Lesley Gore on ‘Batman,’ 1967
06:10 am

Pop Culture

Lesley Gore

In a two episode story arc from the classic 1960s Batman TV series, Catwoman and her protégé Pussycat drugged Batman and Robin in order to compel them to become criminals. Robin got a little fresh, too, incidentally. But in the end SPOILER FROM ALMOST 50 YEARS AGO it turns out that all along, Batman was faking being drugged so that he could infiltrate Catwoman’s crime organization and rescue Robin. Cheeky devil! You can clearly see why that needed to be two episodes.

Of course it’s pretty stupid, but nobody watches that show for award-winning teleplays, we watch it because nobody sane hates huge, goofy, colorful fun. POW! And we watch these two episodes in particular because Pussycat was played by pop icon Lesley Gore, who gets to perform a song in each episode, and nobody sane hates awesome, sugary, ‘60s female vocal pop. You don’t hate that, right? If you do, Jeeeeesus, how many puppies have you kicked today, fascist?

When these episodes aired, Gore was still only 20 years old, but was already a veteran pop star, famous for still-familiar hits like “It’s My Party,” “Judy’s Turn to Cry,” and the awesome “You Don’t Own Me.” Gore never left the music business, though she stopped regularly producing LPs in the mid ‘70s. She earned an Oscar nomination in 1980 for co-writing (but not singing) a song from the Fame soundtrack, and she made headlines in 2005, when her coming out as a lesbian more or less coincided with her song “Words We Don’t Say” being featured in an episode of The L Word. Amusingly, her super-chipper 1965 top-20 hit “Sunshine, Lollipops And Rainbows” has lately found a 21st Century afterlife, being featured in multiple commercials, and in the kiddie flick Cloudy with a Chance of Meatballs. On Batman, she’s seen performing music from her then-forthcoming LP California Nights, “Maybe Now,” and the title song, which would enter the top 20 within a couple months of the episode’s broadcast.


Previously on Dangerous Minds
You Don’t Own Me: Lesley Gore, Lena Dunham, Miranda July and others fight back in the war on women

Posted by Ron Kretsch | Leave a comment
Scriabin’s ‘Mysterium’: Music to destroy the universe
06:06 am


Alexander Scriabin

Artist Jean Delville’s title page for Scriabin’s Promethée, originally a section of the Mysterium
When he died in 1915, the Russian composer Alexander Scriabin was still working on some tunes intended to bring about the end of the world. The Mysterium and its prelude, the “Prefatory Action,” were, in the words of Scriabin’s biographer Faubion Bowers, “cataclysmic opuses to end the world and its present race of men.” If all went according to plan, the first and only performance would immanentize the eschaton, thereby annihilating space and melting reality; no one would have to pay the band. 

The composer tended to describe his vision in gentler terms: “the whole world,” Scriabin said, would be invited to the performance. “Animals, insects, birds, all must be there.” Artists of all kinds would contribute to the seven-day ritual; the audience’s senses would be dazzled by lights, incenses, textures, music and poetry. Together with fellow Theosophist Emile Sigogne, Scriabin “worked on an absolutely new language for the Mysterium. It had Sanskritic roots, but included cries, interjections, exclamations, and the sounds of breath inhaled and exhaled.”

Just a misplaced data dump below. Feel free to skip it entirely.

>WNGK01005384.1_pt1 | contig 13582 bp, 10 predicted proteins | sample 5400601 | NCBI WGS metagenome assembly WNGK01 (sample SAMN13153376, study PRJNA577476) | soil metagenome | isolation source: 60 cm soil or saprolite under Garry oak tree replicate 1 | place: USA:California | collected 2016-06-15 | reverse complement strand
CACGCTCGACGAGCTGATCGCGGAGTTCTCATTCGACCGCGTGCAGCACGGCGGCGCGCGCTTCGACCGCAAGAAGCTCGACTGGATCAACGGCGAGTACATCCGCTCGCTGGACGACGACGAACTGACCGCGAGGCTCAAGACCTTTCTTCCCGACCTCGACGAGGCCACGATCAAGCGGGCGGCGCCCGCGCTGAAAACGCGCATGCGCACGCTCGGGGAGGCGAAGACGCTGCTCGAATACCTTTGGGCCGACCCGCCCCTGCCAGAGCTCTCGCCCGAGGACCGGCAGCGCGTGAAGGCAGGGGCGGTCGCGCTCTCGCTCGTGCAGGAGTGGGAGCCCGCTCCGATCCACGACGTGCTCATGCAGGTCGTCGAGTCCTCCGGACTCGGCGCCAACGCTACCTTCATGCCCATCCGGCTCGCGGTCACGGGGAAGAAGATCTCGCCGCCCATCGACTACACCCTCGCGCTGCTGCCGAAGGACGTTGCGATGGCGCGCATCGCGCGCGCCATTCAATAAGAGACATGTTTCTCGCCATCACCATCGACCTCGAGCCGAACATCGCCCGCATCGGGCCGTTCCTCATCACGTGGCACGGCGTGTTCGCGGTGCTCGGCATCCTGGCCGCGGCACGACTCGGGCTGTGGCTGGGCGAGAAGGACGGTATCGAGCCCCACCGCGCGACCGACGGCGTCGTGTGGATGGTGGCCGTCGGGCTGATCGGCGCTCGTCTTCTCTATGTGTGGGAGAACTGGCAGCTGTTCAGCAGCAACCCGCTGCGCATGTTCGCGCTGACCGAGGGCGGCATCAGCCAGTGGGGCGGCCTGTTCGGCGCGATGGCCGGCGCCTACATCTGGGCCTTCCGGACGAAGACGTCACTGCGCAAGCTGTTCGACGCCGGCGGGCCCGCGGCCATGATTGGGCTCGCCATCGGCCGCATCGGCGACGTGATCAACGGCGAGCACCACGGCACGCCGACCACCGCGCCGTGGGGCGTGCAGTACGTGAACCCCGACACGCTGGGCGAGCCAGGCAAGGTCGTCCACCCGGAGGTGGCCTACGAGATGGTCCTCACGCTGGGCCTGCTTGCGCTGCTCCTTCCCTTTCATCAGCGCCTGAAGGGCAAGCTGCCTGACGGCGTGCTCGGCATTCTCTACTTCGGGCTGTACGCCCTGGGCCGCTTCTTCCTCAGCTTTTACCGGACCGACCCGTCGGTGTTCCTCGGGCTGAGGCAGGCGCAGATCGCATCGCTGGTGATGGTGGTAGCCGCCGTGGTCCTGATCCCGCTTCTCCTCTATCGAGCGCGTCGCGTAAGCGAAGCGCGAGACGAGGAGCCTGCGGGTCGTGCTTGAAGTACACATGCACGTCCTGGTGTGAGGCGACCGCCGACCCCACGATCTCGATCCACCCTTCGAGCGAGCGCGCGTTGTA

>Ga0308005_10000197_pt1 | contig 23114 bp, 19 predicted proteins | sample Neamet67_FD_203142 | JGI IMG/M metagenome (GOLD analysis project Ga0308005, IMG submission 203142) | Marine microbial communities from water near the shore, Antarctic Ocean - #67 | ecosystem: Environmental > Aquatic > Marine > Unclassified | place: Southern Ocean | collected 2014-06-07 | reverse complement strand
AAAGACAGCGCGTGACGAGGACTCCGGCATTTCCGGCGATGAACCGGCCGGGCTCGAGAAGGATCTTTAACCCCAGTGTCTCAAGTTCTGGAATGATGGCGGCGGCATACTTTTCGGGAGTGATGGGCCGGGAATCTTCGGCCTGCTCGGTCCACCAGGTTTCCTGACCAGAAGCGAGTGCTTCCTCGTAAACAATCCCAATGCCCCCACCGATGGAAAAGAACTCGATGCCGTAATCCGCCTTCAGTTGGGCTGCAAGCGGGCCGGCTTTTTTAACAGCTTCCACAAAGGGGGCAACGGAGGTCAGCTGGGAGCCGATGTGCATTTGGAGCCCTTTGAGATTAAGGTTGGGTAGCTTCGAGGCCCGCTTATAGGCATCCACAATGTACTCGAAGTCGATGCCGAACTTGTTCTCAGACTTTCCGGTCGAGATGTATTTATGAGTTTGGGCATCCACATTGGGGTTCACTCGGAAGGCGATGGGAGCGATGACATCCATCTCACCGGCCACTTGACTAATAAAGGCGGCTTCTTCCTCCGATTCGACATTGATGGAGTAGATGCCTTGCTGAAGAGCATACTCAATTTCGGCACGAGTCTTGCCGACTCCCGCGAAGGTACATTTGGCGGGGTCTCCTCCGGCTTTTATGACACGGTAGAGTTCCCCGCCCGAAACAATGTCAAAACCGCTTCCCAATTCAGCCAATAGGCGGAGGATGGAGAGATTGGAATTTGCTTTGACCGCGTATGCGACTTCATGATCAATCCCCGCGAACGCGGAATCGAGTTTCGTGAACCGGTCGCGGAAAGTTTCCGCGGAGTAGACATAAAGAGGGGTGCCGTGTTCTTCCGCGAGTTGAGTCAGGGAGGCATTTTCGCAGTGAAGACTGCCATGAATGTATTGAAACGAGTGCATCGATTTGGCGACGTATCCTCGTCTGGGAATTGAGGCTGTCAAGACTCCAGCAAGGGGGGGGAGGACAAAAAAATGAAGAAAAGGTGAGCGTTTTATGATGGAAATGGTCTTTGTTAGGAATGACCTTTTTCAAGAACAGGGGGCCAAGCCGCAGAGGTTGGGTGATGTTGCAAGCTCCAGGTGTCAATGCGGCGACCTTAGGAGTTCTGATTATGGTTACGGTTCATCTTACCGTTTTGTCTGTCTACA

All this may sound life-affirming, but Bowers’ words are unequivocal. “The universe would be completely destroyed by it, and mankind plunged into the holocaust of finality.”

Scriabin’s drawing of part of the Mysterium set
Scriabin died young, and he only left sketches of the musical component of the “Prefatory Action.” Russian composer Alexander Nemtin set about finishing it in 1970. He delivered the “Prefatory Action” in 1996, just three years before his own death. Bowers describes Scriabin’s vision of the full show, as the composer planned to stage it in India:

“The Prefatory Action would [...] be a stage work of immense proportion and conception. Bells suspended from the clouds in the sky would summon the spectators from all over the world. The performance was to take place in a half-temple to be built in India. A reflecting pool of water would complete the divinity of the half-circle stage. Spectators would sit in tiers across the water. Those in the balconies would be the least spiritually advanced. The seating was strictly graded, ranking radially from the center of the stage, where Scriabin would sit at the piano, surrounded by hosts of instruments, singers, dancers. The entire group was to be permeated continually with movement, and costumed speakers reciting the text in processions and parades would form parts of the action. The choreography would include glances, looks, eye motions, touches of the hands, odors of both pleasant perfumes and acrid smokes, frankincense and myrrh. Pillars of incense would form part of the scenery. Lights, fires, and constantly changing lighting effects would pervade the cast and audience, each to number in the thousands. This prefaces the final Mysterium and prepares people for their ultimate dissolution in ecstasy.”



Posted by Oliver Hall | Leave a comment
Cameron: Songs for the Witch Woman
12:08 pm


Kenneth Anger
Marjorie Cameron
Jack Parsons
Curtis Harrington